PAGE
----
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By adding system.assert or system.assertEquals or system.assertNotEquals will create any impact ?

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The internal mechanism is that an assert failure causes an exception to be thrown (at runtime) that is caught by the test runner and eventually reported in the test results. So the test method code essentially stops running at that line of code: later code and assertions in the test method do not run so the code that later code would invoke is no longer invoked.

The aim in tests is to end up with asserts that do not fail but that confirm that the code being tested is doing what is expected.

PS

While adding asserts into non-test code is tempting, the exception that is thrown is not catchable in Apex. So if you have a try/catch block (such as one that tries to convert an exception into an ApexPages.Message) it will be bypassed for the assertion failure which is probably not what you want. So if you want to have assertion methods, create your own and throw your own custom exception.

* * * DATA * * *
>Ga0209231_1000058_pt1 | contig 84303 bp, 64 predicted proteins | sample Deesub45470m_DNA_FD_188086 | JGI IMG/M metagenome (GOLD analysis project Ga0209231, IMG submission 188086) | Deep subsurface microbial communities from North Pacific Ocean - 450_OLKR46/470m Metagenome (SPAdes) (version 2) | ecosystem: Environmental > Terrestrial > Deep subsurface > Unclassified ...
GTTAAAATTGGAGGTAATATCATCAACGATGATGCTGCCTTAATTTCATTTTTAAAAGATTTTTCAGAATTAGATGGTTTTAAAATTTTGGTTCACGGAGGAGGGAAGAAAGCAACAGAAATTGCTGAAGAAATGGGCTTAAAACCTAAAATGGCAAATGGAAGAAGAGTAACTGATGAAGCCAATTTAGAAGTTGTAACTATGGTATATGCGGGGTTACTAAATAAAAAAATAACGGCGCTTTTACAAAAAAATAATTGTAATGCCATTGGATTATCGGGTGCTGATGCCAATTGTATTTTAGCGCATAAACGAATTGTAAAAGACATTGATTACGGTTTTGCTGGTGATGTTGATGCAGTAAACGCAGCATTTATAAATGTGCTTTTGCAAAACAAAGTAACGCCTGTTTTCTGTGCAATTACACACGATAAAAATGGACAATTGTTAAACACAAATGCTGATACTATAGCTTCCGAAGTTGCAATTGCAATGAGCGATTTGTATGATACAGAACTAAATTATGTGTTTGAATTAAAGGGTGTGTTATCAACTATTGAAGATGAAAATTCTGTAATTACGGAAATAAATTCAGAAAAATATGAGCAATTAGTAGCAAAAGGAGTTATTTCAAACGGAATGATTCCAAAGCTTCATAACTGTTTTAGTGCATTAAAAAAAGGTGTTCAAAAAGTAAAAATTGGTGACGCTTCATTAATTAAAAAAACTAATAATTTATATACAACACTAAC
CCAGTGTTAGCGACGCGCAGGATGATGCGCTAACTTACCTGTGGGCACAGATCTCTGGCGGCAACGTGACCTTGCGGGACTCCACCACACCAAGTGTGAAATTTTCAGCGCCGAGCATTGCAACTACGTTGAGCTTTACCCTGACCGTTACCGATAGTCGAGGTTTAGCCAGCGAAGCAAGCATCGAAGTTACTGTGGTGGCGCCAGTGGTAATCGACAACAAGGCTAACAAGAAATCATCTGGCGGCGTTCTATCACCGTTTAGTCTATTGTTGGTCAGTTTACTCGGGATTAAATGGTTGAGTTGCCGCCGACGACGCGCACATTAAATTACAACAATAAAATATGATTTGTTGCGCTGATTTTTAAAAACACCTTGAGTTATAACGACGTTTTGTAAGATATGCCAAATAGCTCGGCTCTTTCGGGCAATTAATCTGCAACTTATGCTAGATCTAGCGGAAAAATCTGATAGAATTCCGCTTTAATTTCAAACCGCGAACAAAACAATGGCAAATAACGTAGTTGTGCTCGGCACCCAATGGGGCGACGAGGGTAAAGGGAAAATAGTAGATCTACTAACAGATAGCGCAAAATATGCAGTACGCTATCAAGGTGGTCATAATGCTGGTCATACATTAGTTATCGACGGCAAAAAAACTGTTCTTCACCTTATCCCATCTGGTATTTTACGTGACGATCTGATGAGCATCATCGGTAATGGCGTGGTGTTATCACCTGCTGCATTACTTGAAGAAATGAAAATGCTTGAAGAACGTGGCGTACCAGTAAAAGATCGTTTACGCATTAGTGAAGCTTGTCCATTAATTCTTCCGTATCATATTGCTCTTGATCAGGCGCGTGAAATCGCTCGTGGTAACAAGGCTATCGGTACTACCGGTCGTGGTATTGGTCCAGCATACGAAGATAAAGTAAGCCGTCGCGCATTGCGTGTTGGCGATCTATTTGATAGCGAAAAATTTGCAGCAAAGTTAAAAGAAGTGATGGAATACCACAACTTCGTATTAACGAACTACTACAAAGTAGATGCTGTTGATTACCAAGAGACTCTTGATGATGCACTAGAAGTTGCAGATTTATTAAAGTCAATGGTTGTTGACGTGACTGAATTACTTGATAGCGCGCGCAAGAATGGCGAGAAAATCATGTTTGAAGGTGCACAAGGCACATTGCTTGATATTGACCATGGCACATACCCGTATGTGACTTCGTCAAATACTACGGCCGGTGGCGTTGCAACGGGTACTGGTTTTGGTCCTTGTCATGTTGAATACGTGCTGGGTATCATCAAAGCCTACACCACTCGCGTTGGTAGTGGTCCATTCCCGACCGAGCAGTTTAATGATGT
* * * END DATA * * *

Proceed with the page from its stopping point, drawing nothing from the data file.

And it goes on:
• I think it's important to note that the assertions will still throw exceptions outside a test context. So they will have an impact on an apex class that includes them if the assertion fails. If this is occurring in production outside a test throwing a custom exception may be more appropriate. – Daniel Ballinger Jun 4 '15 at 9:04
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    @DanielBallinger Good point. I've added a bit on that subject. – Keith C Jun 4 '15 at 9:19
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The actual purpose of test class is to test the functionality that you have implemented in apex class. so we create test data and execute the functionality. at the end we must test the functionality by comparing expected result with actual result with the help of assert statement.

The assert statement are used to test the expected result against actual result. and if assert statement are failing, this means your functionality is not working correctly.

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